In this imperfect world, NBA teams are often viewed through two prisms: Either you’re competing for a championship or building with your young pieces. The rest of the teams are painfully stuck in the middle, deciding which path to take.
This week we’ll take a look at which teams have the best young cores. But instead of being completely arbitrary, there had to be some level of structure. The players had to be 26 or under, and they were individually ranked in terms of potential in four categories: rotation player, starter, All-Star and franchise player.
From there, the value can be a little arbitrary, but without further ado, here are the top young cores in the NBA.
No. 5: Sacramento Kings
They were close to crashing the playoff picture before faltering over the last few weeks, and it would’ve been a valuable experience for a franchise that hasn’t sniffed the postseason in the last decade. But a starting backcourt featuring arguably the league’s fastest player in De’Aaron Fox, 21, and one of the game’s best shooters in Buddy Hield, 26, is fertile land to build upon. Fox made big strides in Year Two, while Hield rewarded the promise of being the centerpiece from the DeMarcus Cousins trade in February 2017.
Marvin Bagley III, 20, survived a rocky start in which he wasn’t getting enough playing time but now looks worthy of the No. 2 overall pick. What’s more, they seem to play well together and enjoy it, celebrating in each other’s success — a key in terms of future growth. They each have All-Star potential, but none of them being a true franchise player is what keeps them from ranking higher.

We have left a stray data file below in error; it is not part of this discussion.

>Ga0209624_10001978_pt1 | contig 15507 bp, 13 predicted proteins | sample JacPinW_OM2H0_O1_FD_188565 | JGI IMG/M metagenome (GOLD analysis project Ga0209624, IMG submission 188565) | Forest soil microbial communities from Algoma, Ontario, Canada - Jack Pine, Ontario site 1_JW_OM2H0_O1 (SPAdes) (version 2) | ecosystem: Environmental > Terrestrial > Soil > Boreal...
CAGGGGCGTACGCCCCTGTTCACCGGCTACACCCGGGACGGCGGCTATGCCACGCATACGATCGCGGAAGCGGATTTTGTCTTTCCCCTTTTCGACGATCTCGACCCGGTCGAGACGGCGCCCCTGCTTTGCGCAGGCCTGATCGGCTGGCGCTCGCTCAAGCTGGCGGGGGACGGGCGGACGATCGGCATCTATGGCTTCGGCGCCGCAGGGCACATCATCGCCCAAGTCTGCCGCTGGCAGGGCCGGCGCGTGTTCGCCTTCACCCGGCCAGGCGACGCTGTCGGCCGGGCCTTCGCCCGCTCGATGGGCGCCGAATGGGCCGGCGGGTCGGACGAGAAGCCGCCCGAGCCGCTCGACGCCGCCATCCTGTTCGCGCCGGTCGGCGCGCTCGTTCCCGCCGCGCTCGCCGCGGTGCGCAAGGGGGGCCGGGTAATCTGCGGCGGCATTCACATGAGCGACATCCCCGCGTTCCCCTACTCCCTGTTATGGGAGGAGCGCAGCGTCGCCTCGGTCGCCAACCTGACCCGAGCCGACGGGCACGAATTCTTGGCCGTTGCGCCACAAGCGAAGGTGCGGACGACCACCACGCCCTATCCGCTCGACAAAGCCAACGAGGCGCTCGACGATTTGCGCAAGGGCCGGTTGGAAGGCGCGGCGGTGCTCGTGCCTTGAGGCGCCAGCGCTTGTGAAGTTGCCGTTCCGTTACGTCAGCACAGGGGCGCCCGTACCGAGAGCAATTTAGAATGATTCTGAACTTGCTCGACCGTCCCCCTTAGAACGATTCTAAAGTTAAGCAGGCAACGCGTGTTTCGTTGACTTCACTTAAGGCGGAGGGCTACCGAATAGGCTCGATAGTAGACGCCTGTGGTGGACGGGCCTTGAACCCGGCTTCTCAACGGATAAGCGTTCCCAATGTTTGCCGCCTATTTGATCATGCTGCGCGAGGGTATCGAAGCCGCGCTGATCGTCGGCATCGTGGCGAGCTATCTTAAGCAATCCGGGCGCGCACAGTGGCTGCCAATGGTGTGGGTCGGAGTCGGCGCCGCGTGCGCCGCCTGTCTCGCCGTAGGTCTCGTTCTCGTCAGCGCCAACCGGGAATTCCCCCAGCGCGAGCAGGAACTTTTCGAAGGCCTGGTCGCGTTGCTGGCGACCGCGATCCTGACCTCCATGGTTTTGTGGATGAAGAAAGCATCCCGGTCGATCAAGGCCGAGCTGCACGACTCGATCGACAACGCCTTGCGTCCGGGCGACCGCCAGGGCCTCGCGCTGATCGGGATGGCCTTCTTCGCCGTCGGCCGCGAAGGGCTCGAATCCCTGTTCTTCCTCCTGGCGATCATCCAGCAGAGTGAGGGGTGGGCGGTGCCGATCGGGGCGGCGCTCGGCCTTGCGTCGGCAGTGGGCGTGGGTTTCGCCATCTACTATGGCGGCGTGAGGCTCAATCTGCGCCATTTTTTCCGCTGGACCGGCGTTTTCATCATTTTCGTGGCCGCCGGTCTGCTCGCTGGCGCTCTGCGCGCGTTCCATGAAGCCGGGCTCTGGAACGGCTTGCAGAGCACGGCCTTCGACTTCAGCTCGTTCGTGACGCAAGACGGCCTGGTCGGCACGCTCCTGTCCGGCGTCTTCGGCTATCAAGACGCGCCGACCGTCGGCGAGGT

No. 4: Boston Celtics
One would think the young Celtics would be higher, the products of Danny Ainge’s 2014 fleecing of the Brooklyn Nets for draft picks. The players in their young core performed well last spring when the Celtics came within a game of the NBA Finals.
Jayson Tatum, Jaylen Brown and Terry Rozier III all played over their heads to ramp up expectations for the present and even the future, although that’s come to bite them a bit this season as they’ve struggled.
Tatum, 21, is the closest to a franchise player, but there’s questions as to whether he’s skilled or athletic enough to carry a franchise should he get the opportunity. Brown, 22, certainly has All-Star potential, but he could be destined to be a solid starter on a title team, like Andre Iguodala.
Rozier III doesn’t have the high ceilings of Tatum and Brown, and Marcus Smart has settled into a role as a defensive stopper and irritant — and both just turned 25.
No. 3: Denver Nuggets
The Nuggets have the best of both worlds in a sense. They drafted a franchise player in Nikola Jokic, 24, while also possessing a treasure trove of young players who have potential to grow into star performers. They’ll have decisions to make in the future with Jamal Murray, Monte Morris, Gary Harris and Malik Beasley because of positional duplication, but they’ve seemed to thrive with the competition.
Murray, 22, is a hidden gem of sorts who’s emerged this season, showing explosiveness at times. Harris, 24, seems to have curtailed after surprising folks, but he’s a solid two-way player. And of course, there’s Jokic, who’s on the outside looking into the MVP conversation.